“Bailleul,” said the Tommies over and over, but they pronounced it “Berlue,” and the villagers only laughed.
The officer in the car explained.
“‘Berlue,’” he said, “is—what do you Americans say—dotty? They are telling the villagers they want to go crazy!”
So he got out and explained. Also he found out their road for them and sent them off, rather sheepish, but laughing.
“I never get over the surprises of this war,” said the officer when he returned. “Think of those boys, with not a word of French, taking that lorry from the coast to the English lines! They’ll get there too. They always do.”
As we left the flat land toward the coast the country grew more and more beautiful. It rolled gently and there were many trees.
The white houses with their low thatched roofs, which ended in a bordering of red tiles, looked prosperous. But there were soldiers again. We were approaching the war zone.
THE MAN OF YPRES
The sun was high when we reached the little town where General Foch, Commander of the Armies of the North, had his headquarters. It was not difficult to find the building. The French flag furled at the doorway, a gendarme at one side of the door and a sentry at the other, denoted the headquarters of the staff. But General Foch was not there at the moment. He had gone to church.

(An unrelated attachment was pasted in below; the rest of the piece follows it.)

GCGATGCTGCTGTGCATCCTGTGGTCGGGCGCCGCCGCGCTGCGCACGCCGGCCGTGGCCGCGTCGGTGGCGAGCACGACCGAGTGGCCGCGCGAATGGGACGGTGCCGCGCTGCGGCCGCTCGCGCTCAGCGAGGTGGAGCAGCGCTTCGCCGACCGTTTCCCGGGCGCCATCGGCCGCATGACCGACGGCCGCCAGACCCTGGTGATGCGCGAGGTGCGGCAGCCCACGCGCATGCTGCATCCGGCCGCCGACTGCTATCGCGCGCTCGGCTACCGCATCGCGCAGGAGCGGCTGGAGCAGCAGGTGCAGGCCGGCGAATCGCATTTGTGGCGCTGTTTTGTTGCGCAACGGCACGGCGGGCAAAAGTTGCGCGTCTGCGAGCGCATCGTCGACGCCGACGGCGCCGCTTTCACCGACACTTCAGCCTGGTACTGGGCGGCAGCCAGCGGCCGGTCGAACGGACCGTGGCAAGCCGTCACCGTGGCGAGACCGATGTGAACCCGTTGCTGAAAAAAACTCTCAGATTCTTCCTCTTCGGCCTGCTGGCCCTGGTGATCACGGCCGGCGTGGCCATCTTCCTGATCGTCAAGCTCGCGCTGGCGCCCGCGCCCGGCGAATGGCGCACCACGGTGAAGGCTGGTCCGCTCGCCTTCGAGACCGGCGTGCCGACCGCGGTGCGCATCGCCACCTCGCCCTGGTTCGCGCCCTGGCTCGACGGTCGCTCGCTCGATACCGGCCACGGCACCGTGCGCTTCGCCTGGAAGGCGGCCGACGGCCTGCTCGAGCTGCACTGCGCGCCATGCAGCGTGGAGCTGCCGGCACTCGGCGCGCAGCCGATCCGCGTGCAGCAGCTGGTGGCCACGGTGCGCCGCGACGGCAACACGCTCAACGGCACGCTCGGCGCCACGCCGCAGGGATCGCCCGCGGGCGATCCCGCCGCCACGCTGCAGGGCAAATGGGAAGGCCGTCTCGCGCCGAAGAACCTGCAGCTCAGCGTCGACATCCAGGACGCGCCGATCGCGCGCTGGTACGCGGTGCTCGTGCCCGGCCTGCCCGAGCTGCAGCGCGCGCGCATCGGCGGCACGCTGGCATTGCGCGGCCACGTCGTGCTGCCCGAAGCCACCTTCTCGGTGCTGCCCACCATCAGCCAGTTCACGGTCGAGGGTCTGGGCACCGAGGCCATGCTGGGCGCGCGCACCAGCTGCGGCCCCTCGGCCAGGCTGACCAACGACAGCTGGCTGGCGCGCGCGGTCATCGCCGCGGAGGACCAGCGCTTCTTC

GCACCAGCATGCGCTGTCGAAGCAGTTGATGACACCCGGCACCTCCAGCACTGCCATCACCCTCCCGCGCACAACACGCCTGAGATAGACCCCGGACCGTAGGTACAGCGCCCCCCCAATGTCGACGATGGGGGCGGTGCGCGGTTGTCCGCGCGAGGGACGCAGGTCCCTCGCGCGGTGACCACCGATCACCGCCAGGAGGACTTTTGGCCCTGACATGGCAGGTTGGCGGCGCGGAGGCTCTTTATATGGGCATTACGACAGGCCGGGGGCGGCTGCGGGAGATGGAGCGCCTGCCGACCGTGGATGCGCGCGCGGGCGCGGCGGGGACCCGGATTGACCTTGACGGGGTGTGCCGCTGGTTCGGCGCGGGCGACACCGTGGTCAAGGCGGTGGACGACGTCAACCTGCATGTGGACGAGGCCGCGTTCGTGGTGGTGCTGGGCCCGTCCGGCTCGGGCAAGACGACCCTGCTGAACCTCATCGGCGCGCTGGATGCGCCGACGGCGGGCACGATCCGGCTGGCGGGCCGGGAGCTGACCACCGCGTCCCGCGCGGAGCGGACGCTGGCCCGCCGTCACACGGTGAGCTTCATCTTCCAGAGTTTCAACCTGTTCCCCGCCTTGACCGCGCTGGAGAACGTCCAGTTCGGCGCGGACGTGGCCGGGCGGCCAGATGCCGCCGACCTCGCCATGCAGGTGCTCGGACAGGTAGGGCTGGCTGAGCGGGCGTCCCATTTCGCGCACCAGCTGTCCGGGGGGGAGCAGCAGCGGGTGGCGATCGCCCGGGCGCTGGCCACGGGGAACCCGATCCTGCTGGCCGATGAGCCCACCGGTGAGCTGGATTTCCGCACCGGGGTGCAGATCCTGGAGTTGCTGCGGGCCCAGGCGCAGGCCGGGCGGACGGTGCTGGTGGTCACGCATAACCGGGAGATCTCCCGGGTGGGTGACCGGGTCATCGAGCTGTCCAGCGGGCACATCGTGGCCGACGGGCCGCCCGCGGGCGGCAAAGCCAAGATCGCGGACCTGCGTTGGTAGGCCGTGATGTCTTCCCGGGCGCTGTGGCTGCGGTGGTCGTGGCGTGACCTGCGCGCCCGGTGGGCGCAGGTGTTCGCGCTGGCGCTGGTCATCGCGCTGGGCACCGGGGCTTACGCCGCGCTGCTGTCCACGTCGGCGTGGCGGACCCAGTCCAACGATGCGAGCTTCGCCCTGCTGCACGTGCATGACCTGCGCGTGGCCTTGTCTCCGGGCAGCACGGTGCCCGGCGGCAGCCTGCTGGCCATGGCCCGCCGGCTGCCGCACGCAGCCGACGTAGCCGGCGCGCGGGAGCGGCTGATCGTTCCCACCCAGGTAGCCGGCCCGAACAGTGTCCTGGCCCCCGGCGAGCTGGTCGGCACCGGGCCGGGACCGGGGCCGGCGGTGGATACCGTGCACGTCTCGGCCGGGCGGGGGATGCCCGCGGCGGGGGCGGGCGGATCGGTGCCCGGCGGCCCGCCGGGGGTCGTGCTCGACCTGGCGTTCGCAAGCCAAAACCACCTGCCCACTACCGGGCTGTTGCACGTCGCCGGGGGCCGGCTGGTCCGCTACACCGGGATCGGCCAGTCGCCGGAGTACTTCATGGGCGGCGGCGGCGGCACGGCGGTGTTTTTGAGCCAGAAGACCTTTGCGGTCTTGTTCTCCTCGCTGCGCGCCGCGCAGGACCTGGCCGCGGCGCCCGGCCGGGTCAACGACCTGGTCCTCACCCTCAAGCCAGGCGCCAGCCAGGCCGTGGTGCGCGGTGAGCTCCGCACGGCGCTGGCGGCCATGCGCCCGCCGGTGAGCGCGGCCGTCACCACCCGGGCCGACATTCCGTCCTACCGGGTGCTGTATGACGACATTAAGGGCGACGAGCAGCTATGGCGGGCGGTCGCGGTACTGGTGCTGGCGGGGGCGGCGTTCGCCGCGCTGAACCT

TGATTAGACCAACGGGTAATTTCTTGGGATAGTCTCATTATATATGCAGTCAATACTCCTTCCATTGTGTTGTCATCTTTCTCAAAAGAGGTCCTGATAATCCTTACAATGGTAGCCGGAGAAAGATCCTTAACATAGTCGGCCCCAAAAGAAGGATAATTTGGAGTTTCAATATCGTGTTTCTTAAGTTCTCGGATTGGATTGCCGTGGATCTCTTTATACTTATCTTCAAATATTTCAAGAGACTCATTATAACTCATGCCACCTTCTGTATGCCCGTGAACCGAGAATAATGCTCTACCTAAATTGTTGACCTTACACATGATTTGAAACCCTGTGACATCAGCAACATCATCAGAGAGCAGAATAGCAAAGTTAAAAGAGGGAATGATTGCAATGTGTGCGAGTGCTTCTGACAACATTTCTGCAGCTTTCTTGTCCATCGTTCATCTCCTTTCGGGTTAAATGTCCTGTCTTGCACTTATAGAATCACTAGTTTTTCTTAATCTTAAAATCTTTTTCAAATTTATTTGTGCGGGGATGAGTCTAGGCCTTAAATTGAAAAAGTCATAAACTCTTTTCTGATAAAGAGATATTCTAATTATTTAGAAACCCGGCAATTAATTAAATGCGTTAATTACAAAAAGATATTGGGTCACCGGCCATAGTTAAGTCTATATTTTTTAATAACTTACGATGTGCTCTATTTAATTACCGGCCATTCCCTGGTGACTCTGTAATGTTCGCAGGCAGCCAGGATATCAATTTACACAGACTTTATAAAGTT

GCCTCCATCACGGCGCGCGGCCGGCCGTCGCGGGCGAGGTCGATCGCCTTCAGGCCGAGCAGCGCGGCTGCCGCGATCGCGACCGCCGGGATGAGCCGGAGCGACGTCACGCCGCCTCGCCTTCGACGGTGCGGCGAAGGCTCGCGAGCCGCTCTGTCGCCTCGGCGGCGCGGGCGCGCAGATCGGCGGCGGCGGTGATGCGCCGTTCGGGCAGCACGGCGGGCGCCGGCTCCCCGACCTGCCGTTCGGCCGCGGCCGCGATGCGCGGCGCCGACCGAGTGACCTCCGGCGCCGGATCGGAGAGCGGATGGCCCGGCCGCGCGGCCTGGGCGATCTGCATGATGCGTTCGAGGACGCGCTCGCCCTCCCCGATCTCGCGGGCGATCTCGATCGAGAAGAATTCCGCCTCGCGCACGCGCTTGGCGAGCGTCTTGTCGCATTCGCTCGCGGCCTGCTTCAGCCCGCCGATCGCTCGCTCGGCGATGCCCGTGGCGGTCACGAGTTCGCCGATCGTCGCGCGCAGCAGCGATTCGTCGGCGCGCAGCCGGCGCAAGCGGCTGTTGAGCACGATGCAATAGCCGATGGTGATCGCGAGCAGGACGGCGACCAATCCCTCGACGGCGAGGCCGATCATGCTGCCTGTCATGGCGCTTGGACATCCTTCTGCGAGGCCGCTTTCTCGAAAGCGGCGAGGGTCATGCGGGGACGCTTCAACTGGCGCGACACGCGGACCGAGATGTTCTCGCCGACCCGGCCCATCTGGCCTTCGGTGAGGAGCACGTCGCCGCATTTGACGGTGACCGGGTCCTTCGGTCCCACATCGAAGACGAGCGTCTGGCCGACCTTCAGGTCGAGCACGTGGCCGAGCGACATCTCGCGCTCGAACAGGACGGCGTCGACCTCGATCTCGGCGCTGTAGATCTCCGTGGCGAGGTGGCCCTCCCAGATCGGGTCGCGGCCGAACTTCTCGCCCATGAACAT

The building was near. Thinking that there might be a service, I decided to go also. Going up a steep street to where at the top stood a stone church, with an image of the Christ almost covered by that virgin vine which we call Virginia creeper, I opened the leather-covered door and went quietly in.
There was no service. The building was quite empty. And the Commander of the Armies of the North, probably the greatest general the French have in the field to-day, was kneeling there alone.
He never knew I had seen him. I left before he did. Now, as I look back, it seems to me that that great general on his knees alone in that little church is typical of the attitude of France to-day toward the war.
It is a totally different attitude from the English—not more heroic, not braver, not more resolute to an end. But it is peculiarly reverential. The enemy is on the soil of France. The French are fighting for their homes, for their children, for their country. And in this great struggle France daily, hourly, on its knees asks for help.
I went to the hotel—an ancient place, very small, very clean, very cold and shabby. The entrance was through an archway into a cobble-paved courtyard, where on the left, under the roof of a shed, the saddles of cavalry horses and gendarmes were waiting on saddle trestles. Beyond, through a glazed door, was a long dining room, with a bare, white-scrubbed floor and whitewashed walls. Its white table-cloths, white walls and ceiling and white floor, with no hint of fire, although a fine snow had commenced to fall, set me to shivering. Even the attempt at decoration of hanging baskets, of trailing vines with strings of red peppers, was hardly cheering.